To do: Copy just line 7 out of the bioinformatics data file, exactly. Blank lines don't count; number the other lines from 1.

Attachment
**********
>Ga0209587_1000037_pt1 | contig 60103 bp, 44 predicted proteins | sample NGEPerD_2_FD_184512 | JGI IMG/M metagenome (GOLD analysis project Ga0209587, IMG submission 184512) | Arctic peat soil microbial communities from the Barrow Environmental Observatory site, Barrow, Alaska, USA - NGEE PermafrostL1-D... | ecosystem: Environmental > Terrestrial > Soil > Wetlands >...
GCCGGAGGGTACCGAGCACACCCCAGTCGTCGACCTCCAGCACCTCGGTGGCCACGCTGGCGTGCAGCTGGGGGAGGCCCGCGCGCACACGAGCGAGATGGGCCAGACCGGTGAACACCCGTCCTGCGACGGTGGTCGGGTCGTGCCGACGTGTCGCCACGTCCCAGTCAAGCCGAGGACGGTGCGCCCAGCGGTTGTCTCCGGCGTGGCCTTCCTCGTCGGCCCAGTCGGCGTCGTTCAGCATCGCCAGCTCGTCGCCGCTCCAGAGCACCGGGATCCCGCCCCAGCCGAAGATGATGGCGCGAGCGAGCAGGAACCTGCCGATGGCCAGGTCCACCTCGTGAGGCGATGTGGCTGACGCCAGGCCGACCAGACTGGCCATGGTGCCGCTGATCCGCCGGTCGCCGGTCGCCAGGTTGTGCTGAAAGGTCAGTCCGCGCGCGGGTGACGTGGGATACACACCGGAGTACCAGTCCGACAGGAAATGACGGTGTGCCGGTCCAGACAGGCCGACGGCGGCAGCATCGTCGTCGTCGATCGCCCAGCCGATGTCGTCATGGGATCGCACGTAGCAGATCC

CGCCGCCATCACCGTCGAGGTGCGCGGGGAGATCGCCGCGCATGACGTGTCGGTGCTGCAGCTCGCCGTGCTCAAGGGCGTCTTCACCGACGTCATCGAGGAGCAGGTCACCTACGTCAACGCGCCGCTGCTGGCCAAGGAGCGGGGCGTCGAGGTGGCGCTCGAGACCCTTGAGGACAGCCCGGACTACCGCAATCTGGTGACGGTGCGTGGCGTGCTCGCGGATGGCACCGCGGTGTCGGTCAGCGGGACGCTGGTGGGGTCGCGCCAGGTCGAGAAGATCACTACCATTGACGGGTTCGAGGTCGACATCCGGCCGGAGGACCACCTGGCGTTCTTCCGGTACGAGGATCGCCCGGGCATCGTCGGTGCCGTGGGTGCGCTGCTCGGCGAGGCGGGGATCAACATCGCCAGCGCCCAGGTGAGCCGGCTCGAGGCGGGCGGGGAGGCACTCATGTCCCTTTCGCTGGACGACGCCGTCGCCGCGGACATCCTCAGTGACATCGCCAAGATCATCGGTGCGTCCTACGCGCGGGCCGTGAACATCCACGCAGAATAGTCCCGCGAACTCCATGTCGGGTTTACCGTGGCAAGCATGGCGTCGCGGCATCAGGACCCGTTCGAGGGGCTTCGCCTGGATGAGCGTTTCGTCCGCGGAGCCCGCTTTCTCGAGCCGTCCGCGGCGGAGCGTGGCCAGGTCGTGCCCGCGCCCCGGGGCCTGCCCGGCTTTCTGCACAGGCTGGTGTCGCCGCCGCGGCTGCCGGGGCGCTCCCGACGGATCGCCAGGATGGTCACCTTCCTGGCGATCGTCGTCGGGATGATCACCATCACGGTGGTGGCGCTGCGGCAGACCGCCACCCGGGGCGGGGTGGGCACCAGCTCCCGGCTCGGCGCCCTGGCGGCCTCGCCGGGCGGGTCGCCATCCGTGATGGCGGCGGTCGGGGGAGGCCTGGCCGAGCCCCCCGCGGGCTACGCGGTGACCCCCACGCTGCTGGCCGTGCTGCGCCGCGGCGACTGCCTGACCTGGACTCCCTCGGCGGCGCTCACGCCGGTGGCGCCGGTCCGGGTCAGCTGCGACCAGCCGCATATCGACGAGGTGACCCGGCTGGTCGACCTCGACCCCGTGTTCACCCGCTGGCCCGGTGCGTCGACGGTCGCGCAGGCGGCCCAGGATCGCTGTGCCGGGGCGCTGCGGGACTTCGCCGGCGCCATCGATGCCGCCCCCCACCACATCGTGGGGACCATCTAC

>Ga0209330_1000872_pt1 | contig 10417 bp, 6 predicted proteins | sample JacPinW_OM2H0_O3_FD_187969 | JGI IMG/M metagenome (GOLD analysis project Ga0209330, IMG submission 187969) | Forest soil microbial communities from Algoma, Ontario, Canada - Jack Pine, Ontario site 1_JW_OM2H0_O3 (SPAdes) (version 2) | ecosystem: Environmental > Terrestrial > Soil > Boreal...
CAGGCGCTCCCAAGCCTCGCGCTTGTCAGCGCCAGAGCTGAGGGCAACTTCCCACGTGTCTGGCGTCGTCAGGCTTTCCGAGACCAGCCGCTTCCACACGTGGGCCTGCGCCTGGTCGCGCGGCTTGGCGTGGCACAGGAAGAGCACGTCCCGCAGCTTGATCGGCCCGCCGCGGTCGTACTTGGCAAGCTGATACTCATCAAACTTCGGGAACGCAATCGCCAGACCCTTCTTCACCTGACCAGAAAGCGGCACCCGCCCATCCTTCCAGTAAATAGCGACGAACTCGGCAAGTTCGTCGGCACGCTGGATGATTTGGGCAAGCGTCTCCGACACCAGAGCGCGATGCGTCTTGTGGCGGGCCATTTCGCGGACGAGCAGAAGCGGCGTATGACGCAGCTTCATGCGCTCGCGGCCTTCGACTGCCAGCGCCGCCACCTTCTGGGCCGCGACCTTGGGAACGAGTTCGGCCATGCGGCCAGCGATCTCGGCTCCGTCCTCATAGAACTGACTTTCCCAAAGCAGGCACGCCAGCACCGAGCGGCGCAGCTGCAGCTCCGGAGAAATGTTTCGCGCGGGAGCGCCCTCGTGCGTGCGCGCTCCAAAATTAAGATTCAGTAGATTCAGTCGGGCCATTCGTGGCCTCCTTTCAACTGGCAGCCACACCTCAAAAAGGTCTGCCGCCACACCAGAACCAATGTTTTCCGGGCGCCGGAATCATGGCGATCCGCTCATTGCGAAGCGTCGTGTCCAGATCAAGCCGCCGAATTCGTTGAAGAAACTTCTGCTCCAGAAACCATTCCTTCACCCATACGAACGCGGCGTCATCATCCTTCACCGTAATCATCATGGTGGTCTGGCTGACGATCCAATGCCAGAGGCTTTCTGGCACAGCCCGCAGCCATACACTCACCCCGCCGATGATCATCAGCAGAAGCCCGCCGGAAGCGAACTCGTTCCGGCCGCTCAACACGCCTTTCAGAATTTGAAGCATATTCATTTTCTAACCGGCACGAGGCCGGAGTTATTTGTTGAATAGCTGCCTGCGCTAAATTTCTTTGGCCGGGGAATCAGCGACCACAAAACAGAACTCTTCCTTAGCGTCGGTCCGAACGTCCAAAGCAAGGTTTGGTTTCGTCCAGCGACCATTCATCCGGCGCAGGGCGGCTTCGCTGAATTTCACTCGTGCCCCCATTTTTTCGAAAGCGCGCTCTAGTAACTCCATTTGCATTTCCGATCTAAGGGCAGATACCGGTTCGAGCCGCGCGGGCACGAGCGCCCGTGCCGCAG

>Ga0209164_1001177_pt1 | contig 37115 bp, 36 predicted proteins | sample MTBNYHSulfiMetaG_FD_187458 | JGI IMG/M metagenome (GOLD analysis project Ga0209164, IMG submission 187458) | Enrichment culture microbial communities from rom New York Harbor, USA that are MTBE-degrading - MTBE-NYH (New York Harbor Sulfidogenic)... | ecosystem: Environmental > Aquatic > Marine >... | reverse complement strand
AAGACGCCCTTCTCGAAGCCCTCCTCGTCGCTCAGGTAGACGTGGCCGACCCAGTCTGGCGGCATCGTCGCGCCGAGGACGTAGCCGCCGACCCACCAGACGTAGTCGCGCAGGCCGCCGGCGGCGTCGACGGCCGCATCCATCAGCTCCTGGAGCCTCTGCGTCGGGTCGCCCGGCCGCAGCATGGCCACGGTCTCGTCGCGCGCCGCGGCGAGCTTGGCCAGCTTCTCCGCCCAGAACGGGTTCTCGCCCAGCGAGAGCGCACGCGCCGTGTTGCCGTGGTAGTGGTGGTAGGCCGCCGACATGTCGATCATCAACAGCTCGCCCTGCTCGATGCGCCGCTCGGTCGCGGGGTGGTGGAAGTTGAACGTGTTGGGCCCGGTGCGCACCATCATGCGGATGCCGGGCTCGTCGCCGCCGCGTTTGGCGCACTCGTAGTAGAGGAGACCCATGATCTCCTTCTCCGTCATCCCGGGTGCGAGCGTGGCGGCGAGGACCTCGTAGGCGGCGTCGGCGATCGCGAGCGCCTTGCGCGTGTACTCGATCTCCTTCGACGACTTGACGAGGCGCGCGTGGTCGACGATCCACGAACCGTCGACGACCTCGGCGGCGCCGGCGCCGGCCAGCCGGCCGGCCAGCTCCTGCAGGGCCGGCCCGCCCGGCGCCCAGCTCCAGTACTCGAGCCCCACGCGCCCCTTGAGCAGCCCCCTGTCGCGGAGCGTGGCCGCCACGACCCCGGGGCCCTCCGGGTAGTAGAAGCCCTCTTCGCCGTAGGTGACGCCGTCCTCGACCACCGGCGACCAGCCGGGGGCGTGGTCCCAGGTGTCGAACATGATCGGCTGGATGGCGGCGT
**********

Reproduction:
AAGACGCCCTTCTCGAAGCCCTCCTCGTCGCTCAGGTAGACGTGGCCGACCCAGTCTGGCGGCATCGTCGCGCCGAGGACGTAGCCGCCGACCCACCAGACGTAGTCGCGCAGGCCGCCGGCGGCGTCGACGGCCGCATCCATCAGCTCCTGGAGCCTCTGCGTCGGGTCGCCCGGCCGCAGCATGGCCACGGTCTCGTCGCGCGCCGCGGCGAGCTTGGCCAGCTTCTCCGCCCAGAACGGGTTCTCGCCCAGCGAGAGCGCACGCGCCGTGTTGCCGTGGTAGTGGTGGTAGGCCGCCGACATGTCGATCATCAACAGCTCGCCCTGCTCGATGCGCCGCTCGGTCGCGGGGTGGTGGAAGTTGAACGTGTTGGGCCCGGTGCGCACCATCATGCGGATGCCGGGCTCGTCGCCGCCGCGTTTGGCGCACTCGTAGTAGAGGAGACCCATGATCTCCTTCTCCGTCATCCCGGGTGCGAGCGTGGCGGCGAGGACCTCGTAGGCGGCGTCGGCGATCGCGAGCGCCTTGCGCGTGTACTCGATCTCCTTCGACGACTTGACGAGGCGCGCGTGGTCGACGATCCACGAACCGTCGACGACCTCGGCGGCGCCGGCGCCGGCCAGCCGGCCGGCCAGCTCCTGCAGGGCCGGCCCGCCCGGCGCCCAGCTCCAGTACTCGAGCCCCACGCGCCCCTTGAGCAGCCCCCTGTCGCGGAGCGTGGCCGCCACGACCCCGGGGCCCTCCGGGTAGTAGAAGCCCTCTTCGCCGTAGGTGACGCCGTCCTCGACCACCGGCGACCAGCCGGGGGCGTGGTCCCAGGTGTCGAACATGATCGGCTGGATGGCGGCGT